Attorney General Jeff Sessions declined to comment Tuesday when asked whether he agrees with President Donald Trump’s suggestion that a sheriff’s deputy who failed to intervene in a deadly school shooting earlier this month was a “coward.”
“I don’t have any comment on that,” Sessions said in respond to a question from POLITICO at an event focused on anti-opioid abuse efforts. “I haven’t examined that matter in detail and would prefer not to comment.”
Last Friday, Trump singled out by name Broward County deputy Scot Peterson, who was assigned to the Parkland, Florida, high school where 17 people were slain earlier this month.
“When it came time to get in there and do something, he didn’t have the courage or something happened. But he certainly did a poor job. There’s no question about that,” Trump told reporters. “So, he certainly did a poor job. But that’s a case where somebody was outside, they’re trained, they didn’t act properly or under pressure or they were a coward.”
Following the incident, Peterson resigned. But through an attorney Monday, he defended his actions.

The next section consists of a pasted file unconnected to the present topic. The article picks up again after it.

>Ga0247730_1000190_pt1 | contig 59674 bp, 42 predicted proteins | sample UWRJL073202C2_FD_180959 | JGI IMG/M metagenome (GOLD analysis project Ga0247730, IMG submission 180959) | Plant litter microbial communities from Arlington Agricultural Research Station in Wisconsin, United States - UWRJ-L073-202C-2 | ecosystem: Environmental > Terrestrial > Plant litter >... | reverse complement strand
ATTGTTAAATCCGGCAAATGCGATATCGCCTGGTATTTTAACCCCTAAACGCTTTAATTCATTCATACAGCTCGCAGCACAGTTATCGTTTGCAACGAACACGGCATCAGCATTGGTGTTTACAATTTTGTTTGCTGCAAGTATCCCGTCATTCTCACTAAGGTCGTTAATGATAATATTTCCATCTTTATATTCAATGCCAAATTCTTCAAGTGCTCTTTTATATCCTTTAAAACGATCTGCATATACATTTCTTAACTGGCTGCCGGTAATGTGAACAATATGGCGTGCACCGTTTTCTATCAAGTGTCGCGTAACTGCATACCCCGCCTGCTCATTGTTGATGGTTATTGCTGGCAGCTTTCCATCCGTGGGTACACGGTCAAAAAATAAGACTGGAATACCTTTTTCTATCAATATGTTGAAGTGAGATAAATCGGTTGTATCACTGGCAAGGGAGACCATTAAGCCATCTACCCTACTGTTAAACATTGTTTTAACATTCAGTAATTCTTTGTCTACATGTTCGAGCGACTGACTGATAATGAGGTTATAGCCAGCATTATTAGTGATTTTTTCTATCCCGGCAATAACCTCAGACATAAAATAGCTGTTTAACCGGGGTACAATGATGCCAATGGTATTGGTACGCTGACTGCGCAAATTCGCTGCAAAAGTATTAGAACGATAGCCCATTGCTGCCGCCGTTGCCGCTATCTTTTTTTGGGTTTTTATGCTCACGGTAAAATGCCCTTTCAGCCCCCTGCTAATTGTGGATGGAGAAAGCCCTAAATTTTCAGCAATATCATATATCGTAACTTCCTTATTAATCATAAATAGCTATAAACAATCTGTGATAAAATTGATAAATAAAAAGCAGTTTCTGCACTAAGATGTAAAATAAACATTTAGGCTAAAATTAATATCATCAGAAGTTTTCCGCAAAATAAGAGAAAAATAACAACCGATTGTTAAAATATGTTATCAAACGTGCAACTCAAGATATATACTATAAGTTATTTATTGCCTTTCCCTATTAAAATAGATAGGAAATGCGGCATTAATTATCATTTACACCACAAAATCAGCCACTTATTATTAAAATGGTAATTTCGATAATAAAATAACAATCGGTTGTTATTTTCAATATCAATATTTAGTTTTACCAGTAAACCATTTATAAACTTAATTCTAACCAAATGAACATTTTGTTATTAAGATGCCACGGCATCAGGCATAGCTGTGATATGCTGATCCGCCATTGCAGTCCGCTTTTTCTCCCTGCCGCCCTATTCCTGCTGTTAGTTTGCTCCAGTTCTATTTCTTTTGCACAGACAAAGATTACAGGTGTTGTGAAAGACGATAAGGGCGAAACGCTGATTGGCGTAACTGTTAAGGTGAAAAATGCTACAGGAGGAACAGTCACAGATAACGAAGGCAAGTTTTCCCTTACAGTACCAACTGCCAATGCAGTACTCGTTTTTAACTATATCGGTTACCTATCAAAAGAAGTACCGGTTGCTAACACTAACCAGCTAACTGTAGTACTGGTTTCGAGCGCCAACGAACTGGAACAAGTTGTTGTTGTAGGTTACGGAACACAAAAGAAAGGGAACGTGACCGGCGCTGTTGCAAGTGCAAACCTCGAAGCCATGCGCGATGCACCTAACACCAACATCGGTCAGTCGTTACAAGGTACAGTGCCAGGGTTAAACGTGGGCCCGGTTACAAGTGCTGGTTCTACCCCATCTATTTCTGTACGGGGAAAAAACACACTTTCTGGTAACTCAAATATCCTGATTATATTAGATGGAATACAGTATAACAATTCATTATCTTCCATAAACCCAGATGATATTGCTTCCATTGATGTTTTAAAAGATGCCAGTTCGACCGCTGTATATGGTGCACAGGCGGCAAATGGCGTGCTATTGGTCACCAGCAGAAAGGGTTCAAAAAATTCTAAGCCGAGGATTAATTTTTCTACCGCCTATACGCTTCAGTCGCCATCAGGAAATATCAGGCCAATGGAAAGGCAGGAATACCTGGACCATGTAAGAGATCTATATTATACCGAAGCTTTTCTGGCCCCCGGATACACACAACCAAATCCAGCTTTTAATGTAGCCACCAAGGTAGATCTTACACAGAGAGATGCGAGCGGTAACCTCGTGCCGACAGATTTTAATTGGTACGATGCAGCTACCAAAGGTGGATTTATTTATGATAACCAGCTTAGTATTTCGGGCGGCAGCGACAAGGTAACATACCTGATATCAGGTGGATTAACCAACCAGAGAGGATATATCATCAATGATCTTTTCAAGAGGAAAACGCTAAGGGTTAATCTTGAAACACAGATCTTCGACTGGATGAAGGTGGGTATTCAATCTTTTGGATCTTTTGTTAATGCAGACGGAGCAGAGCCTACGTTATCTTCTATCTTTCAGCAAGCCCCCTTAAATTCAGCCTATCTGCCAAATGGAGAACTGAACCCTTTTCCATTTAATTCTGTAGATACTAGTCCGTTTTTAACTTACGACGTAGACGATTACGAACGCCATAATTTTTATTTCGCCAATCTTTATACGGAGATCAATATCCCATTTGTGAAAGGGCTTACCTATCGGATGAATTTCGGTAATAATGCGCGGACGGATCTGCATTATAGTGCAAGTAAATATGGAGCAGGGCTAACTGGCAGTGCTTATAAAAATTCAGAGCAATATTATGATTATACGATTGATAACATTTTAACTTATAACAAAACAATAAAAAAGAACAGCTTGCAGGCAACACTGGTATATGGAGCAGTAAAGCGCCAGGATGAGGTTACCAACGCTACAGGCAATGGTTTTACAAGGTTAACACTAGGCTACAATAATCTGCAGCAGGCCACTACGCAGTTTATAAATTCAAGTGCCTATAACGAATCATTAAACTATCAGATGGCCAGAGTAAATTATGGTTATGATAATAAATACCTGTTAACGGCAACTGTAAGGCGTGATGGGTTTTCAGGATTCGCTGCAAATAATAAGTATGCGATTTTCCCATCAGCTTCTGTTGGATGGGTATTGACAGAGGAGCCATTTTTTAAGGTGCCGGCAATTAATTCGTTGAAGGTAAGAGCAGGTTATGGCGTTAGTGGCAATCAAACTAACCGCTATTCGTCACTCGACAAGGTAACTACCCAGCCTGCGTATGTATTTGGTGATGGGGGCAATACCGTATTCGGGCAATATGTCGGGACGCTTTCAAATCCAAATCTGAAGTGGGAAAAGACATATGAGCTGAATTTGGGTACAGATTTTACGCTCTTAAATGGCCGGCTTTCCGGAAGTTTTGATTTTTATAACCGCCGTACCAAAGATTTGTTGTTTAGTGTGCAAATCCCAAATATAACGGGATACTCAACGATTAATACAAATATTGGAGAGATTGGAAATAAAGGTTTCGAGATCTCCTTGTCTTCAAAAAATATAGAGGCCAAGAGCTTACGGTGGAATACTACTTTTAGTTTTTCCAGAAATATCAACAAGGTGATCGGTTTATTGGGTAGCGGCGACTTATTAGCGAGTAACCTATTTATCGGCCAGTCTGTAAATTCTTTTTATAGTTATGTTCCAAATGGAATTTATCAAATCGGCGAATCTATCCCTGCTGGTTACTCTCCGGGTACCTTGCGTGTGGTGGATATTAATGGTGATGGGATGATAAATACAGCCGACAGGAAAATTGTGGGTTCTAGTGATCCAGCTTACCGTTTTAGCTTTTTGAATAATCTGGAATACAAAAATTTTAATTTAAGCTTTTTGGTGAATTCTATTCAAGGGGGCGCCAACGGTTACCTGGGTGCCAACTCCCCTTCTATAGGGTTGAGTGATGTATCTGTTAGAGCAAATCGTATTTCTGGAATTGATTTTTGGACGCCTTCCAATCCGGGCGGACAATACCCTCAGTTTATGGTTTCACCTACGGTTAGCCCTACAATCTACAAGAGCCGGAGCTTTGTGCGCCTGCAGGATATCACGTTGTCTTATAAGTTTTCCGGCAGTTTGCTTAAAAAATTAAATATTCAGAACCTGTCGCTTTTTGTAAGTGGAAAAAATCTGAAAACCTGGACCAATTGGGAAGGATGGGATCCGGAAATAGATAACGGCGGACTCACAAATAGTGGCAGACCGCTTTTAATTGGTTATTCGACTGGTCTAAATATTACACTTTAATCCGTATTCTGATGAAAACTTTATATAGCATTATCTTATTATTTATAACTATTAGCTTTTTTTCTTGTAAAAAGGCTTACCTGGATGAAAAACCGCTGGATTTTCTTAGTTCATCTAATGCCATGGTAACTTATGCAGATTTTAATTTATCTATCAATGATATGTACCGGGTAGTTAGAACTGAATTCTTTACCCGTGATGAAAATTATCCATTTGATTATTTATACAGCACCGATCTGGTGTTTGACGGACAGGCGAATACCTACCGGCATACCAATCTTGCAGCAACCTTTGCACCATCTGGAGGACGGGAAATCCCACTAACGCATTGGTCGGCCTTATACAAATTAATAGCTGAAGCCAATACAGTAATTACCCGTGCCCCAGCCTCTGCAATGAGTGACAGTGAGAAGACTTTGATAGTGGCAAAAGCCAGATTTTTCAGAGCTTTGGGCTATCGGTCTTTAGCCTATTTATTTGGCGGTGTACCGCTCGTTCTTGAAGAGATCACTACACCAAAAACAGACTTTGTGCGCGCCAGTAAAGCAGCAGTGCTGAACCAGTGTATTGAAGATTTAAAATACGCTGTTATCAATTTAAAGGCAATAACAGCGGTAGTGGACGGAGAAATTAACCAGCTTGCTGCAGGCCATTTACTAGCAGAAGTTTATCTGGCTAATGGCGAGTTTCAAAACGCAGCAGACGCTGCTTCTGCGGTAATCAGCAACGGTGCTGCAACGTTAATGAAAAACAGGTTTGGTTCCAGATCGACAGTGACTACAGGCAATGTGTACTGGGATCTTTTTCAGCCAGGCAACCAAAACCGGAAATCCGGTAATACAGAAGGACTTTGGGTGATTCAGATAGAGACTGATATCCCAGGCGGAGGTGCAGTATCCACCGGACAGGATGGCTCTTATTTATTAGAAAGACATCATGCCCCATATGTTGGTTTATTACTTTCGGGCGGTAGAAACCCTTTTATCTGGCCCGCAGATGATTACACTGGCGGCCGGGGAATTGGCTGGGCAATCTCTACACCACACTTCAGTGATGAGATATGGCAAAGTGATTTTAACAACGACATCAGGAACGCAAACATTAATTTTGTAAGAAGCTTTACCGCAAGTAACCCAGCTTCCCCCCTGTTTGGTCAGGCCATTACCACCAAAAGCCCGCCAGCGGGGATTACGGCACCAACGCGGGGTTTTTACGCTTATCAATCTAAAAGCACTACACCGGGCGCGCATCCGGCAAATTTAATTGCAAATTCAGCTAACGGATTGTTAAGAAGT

“The allegations that Mr. Peterson was a coward and that his performance, under the circumstances, failed to meet the standards of police officers are patently untrue,” lawyer Joseph DiRuzzo said in a statement. “Mr. Peterson is confident that his actions on that day were appropriate under the circumstances and that the video (together with the eyewitness testimony of those on the scene) will exonerate him of any sub-par performance.”
In explaining why the deputy did not enter the school, DiRuzzo said that Peterson was initially told the shooting was firecrackers and later believed the shooting was coming from outside the building.
Sessions is frequently critical of others, including his predecessors in the Obama administration, for being too quick to fault law enforcement officers over their conduct.
Earlier in the press conference Tuesday, Sessions stressed the importance of respecting the role played by local law enforcement personnel.
“We all need to recognize that 85 percent of law enforcement in America are our state and local officers throughout this country,” the attorney general said. “They are out there every day on the front lines. We are working with them. We will support them to make their efforts even more successful.”